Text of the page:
by Alessandra Caravale
On March 6, 1988, a large exhibition dedicated to the Phoenicians, sponsored by FIAT S.p.A, opened at Palazzo Grassi in Venice. In a presentation article published in the Rivista IBM, Sabatino Moscati, the exhibition’s scientific director, stated that the main purpose was not to set up “an” exhibition but “the” exhibition of the most important archaeological evidence of the Phoenician civilization in the Mediterranean. It was a great success (more than 750,000 visitors), thanks to the beauty of the objects exhibited and to the elaborate and inspired arrangement of the exhibition by the imaginative architect Gae Aulenti. Several suggestive reconstructions, such as the great dune of red sand that rose up to greet the visitors or the large pool of water on which ancient Phoenician vessels floated, as well as the quotations of classical texts painted directly on the walls with the casualness of graffiti, intermingled the geographical thread with “emergences” and “junctions”.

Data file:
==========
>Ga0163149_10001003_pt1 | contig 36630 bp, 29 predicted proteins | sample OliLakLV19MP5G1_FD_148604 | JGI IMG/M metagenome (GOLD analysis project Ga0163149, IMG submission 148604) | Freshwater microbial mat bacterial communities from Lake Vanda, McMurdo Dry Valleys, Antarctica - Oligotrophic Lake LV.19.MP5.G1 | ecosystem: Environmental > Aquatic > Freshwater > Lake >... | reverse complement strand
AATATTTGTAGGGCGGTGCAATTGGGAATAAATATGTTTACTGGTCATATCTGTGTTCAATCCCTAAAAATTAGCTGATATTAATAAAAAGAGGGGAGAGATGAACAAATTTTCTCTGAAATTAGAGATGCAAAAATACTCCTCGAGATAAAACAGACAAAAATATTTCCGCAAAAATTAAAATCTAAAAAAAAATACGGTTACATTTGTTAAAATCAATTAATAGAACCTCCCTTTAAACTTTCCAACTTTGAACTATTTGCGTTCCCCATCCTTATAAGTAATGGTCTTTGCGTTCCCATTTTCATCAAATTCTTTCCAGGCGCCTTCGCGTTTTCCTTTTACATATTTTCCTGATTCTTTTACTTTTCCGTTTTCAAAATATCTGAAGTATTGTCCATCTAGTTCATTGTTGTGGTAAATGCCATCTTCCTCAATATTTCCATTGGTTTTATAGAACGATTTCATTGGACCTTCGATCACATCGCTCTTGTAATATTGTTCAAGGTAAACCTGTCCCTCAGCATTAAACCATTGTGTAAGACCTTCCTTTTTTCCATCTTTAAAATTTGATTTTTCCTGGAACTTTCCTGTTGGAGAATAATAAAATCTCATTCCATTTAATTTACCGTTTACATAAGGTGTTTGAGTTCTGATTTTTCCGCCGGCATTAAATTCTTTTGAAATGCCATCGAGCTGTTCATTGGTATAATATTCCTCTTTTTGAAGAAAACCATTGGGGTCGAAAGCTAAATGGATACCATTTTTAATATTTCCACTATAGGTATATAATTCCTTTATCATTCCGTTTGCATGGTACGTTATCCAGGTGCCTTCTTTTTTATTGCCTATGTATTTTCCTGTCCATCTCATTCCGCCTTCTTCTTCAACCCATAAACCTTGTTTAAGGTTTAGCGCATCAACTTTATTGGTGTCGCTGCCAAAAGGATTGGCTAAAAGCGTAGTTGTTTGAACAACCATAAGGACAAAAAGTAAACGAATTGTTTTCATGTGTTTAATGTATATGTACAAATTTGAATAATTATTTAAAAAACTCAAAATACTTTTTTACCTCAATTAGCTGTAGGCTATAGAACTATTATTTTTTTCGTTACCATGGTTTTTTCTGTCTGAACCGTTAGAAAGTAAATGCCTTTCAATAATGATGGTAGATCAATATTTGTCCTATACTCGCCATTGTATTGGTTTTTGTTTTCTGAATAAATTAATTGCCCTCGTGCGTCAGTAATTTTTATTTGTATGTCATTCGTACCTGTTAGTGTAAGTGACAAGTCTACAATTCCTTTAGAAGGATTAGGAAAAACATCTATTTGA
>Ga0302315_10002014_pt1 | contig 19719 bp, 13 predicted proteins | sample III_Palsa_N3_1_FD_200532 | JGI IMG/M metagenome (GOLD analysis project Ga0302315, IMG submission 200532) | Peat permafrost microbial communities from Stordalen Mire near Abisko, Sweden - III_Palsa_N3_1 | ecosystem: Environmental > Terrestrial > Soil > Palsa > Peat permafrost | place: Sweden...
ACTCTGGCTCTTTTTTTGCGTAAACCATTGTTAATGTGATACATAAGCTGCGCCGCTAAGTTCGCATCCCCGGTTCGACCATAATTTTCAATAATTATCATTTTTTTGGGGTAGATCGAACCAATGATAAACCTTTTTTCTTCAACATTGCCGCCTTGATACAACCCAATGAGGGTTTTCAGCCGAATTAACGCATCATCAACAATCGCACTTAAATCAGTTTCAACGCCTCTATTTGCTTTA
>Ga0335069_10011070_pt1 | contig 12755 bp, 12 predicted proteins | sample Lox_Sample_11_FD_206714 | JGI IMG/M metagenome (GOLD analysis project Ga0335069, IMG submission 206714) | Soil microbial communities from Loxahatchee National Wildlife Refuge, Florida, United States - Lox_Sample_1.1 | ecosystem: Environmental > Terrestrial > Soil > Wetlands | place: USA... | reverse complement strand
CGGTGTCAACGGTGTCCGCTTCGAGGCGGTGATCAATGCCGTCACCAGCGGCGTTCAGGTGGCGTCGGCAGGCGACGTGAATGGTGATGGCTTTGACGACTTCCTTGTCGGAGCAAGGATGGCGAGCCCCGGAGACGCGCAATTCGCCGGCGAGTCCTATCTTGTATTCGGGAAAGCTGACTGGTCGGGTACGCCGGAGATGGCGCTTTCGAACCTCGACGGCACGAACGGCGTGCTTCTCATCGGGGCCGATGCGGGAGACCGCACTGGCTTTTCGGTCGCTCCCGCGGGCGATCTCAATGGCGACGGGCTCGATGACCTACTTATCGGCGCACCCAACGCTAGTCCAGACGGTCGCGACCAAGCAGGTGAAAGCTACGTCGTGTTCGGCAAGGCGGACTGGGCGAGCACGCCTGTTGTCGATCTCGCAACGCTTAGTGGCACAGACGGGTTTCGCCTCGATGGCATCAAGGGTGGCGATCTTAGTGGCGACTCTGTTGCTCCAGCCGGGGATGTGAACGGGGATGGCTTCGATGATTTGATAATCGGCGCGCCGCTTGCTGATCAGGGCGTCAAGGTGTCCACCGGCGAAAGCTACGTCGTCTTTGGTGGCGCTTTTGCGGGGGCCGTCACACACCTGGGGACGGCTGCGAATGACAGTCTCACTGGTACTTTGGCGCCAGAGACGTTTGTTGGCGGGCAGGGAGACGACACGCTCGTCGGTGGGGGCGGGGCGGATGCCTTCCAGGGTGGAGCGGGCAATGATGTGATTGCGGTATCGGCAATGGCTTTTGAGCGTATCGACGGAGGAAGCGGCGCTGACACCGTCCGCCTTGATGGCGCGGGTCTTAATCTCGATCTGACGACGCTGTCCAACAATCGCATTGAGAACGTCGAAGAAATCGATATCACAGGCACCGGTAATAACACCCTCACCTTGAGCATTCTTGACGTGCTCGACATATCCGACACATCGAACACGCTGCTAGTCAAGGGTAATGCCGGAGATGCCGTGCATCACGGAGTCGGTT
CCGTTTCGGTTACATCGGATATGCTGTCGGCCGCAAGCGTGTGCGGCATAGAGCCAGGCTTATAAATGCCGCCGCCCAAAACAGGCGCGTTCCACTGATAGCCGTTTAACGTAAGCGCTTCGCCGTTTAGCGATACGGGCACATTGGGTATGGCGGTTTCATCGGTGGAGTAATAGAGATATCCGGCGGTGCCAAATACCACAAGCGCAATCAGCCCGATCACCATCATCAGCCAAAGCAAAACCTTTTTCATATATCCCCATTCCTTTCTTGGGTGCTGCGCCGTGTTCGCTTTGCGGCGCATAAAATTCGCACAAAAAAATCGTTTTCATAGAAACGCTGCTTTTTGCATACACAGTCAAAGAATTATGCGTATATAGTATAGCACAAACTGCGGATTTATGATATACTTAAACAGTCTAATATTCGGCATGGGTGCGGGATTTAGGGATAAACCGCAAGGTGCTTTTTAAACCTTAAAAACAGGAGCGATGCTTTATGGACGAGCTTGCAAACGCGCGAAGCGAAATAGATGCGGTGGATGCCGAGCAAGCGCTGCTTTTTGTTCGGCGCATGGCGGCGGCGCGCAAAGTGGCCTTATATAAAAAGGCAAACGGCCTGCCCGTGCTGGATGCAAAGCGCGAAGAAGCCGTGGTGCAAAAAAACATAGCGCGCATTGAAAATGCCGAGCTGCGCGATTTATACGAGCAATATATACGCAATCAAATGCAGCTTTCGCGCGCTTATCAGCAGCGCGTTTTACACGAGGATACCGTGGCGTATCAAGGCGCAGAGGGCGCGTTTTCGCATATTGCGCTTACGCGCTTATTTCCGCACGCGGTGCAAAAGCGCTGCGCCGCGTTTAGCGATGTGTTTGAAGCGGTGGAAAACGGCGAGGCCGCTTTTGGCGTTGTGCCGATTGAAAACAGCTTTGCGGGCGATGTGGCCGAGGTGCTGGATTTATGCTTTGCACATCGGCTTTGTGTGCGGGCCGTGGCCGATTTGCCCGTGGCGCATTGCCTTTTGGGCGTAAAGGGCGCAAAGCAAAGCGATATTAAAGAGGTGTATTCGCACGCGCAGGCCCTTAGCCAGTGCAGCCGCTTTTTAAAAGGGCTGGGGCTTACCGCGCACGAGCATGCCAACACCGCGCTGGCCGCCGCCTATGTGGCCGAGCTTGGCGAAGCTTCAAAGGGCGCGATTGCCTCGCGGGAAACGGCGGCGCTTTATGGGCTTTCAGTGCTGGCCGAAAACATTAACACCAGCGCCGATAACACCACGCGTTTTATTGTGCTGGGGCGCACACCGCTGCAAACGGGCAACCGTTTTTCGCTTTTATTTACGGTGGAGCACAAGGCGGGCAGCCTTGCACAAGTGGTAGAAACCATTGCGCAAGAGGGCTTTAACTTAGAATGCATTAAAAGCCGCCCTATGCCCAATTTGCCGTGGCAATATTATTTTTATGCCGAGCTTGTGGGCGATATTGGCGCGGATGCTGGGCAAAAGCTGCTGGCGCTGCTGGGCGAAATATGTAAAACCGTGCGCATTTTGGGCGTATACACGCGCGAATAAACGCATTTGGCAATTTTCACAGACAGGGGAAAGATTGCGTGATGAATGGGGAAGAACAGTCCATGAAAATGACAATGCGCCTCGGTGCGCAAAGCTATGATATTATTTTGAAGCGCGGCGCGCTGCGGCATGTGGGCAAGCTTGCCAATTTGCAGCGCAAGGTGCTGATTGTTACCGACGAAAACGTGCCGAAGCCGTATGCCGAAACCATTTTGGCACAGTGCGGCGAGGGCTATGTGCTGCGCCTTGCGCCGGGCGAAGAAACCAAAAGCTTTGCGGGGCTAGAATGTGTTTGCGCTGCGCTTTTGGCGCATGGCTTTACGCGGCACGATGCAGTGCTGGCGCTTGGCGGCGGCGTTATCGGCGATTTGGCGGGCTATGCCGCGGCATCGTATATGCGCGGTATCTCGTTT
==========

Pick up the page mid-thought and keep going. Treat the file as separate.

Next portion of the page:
Another important innovation was the possibility to use interactive computer workstations, where visitors could consult educational programs specifically implemented by IBM Italia for this event. 12 personal computers PS/2 mod. 80, provided with 8513 colour monitors for texts and large screens for visualising digital images, were distributed in two large rooms. They allowed visitors to access four different interactive programs based on text descriptions, high-resolution images, computer graphics and simulation techniques.